Review – Tess of the D’Urbervilles

Audiobook edition.

5 stars.

One of the great works of English fiction Tess of the D’Urbervilles tells the tragic tale of a young country girl. The revelation she is of a long-since-fallen noble family is the catalyst leading to seduction, ruin, heartbreak, and murder. Tess is the innocent, unwilling heroine who falls from virtue at the hands of an unscrupulous relative and then falls to the moral prejudice of her times. Beautifully written, the reader gets a real sense of the locations, the social aspects of the time and the raw emotion of this book.

Touching on religion, both the simple faith of the country-folk entwined with the lingering almost pagan remnants and the more formal Christian beliefs; the status of women – and the hypocrisy of the expectation of virtue of the female against the reality, and the lesser expectations of such virtue for men it makes one cherish the more enlightened times the reader now enjoys. An unwanted encounter, and the resultant outcome (such as an illegitimate child) could bring the downfall of a woman – even if she’d been seduced. This is a story of innocence fallen, redemption lost, and love thwarted by perceived social stigma. There are no winners here. The final chapter brings the eluded to climax and was influenced by the author seeing an actual event of its kind. It’s a story of purity of soul and love but even that is not enough. Social prejudice, upbringing and community and class distinctions bring their own malevolence and tragedy.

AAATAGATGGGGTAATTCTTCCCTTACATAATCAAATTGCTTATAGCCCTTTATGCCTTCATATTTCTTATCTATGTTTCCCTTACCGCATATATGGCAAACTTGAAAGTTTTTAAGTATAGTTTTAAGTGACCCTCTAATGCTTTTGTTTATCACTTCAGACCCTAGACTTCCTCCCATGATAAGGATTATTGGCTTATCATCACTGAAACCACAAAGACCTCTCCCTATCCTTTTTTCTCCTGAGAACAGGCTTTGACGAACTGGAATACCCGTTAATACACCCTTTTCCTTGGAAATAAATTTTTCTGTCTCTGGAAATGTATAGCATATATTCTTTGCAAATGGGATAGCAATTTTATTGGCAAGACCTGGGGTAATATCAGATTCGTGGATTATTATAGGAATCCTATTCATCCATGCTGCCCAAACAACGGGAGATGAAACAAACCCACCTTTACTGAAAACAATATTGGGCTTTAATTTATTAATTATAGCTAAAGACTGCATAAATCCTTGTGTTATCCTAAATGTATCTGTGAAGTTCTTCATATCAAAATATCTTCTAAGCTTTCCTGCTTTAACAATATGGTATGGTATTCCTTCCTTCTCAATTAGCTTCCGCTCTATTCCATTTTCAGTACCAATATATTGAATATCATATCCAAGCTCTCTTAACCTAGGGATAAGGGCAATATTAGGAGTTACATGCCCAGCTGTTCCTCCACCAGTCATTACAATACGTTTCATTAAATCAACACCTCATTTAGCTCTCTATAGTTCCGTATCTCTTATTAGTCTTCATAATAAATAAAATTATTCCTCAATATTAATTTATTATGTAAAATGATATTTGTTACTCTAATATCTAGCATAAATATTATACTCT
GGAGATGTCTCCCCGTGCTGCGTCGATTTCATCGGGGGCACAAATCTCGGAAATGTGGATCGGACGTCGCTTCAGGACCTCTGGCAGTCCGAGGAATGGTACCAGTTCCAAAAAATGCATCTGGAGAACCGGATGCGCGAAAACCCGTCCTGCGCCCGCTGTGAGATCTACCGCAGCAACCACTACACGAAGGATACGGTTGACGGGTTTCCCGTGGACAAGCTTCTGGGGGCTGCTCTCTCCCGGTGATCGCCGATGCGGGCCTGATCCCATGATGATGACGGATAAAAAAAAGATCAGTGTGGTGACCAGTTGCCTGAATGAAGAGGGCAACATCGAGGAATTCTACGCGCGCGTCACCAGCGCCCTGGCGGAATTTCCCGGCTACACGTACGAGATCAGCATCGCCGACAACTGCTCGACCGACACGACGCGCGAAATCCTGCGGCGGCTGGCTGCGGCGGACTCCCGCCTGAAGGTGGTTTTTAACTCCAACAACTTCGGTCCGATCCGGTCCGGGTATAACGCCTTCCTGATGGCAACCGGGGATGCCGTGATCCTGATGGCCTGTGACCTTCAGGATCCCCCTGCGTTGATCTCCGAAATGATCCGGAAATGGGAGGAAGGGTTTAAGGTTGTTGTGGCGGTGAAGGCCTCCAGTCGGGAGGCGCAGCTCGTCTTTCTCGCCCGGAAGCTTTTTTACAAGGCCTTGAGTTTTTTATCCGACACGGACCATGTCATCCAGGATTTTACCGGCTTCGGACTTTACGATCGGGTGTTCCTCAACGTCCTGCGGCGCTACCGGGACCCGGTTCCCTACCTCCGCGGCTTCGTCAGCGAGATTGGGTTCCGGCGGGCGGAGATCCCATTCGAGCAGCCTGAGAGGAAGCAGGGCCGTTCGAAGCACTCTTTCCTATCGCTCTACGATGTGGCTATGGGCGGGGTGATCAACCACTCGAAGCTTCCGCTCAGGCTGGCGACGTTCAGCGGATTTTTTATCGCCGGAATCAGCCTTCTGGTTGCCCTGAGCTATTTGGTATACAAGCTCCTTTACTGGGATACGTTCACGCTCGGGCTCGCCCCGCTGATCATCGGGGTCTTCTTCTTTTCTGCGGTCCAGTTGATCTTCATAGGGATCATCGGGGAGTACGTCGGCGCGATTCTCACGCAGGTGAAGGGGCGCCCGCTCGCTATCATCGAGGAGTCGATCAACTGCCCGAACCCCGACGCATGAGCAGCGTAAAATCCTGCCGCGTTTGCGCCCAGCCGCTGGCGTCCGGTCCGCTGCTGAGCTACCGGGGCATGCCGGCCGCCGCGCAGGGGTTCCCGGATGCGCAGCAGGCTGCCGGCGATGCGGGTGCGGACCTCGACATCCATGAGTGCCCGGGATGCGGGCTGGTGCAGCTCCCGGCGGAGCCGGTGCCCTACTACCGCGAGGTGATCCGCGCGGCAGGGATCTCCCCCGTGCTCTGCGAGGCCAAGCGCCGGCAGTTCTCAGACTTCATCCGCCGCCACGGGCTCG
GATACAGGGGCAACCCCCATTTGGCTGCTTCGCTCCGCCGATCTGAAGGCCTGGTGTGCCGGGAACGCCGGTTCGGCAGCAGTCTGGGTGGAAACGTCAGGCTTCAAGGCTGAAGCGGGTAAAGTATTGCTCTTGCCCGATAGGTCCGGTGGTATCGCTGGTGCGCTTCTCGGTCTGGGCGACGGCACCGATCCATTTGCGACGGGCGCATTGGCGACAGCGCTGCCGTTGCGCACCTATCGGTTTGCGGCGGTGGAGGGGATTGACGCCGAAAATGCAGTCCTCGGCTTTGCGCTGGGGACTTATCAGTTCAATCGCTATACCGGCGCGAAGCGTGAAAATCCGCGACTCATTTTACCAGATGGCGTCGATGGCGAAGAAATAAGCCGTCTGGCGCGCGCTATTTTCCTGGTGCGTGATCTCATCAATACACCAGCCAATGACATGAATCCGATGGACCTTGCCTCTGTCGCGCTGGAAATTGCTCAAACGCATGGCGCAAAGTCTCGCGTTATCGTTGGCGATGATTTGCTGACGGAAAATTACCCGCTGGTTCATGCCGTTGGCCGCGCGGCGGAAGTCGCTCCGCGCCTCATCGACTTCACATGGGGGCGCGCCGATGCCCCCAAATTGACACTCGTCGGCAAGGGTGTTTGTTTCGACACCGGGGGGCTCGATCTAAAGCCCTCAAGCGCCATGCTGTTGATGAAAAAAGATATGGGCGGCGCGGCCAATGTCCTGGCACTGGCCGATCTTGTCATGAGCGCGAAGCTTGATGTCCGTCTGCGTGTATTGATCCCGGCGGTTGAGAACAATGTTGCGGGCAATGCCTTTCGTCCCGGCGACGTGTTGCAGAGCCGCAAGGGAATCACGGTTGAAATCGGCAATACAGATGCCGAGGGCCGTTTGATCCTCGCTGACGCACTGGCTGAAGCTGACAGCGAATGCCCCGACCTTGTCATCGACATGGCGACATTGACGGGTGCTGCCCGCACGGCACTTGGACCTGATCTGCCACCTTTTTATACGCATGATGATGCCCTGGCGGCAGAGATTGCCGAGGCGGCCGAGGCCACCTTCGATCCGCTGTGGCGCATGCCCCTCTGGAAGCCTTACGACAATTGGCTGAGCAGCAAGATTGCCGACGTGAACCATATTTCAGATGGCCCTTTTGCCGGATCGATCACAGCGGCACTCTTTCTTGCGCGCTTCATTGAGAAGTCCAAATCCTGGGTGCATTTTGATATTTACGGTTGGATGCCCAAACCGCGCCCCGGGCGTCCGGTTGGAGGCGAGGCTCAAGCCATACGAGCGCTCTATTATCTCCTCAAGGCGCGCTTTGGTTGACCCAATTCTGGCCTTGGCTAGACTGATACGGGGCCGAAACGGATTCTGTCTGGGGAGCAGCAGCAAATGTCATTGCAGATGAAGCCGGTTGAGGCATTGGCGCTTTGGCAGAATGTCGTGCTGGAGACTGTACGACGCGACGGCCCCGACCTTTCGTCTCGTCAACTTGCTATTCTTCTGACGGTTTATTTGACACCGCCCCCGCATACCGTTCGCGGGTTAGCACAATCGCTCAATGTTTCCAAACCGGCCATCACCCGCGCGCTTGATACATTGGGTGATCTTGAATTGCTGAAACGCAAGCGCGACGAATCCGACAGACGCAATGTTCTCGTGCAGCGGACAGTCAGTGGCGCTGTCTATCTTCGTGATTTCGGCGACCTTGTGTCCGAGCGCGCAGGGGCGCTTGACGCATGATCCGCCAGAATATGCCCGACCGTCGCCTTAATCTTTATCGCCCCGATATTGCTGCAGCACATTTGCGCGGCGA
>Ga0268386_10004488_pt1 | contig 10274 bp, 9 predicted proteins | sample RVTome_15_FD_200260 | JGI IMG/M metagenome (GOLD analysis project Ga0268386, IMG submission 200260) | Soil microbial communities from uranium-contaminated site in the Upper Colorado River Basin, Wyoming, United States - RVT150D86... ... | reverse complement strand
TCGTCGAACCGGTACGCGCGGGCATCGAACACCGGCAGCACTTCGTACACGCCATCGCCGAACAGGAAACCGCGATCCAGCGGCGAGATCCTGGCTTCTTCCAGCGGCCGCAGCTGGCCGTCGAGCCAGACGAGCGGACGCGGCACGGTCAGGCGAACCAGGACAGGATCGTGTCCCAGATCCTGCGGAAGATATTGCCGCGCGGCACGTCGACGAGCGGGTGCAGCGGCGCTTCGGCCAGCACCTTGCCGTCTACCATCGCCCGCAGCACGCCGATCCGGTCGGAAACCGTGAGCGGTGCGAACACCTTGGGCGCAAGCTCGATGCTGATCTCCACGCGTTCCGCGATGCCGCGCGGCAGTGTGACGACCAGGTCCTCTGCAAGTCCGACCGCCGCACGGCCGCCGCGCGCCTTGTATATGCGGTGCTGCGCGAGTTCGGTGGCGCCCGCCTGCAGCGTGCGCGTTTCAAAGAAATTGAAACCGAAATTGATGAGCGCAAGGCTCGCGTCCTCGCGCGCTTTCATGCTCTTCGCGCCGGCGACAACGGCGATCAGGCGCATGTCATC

This was the audio version – the narrator infuses the story with emotion. I have to confess there was a tear or two in my eyes – even though I already knew the ending.


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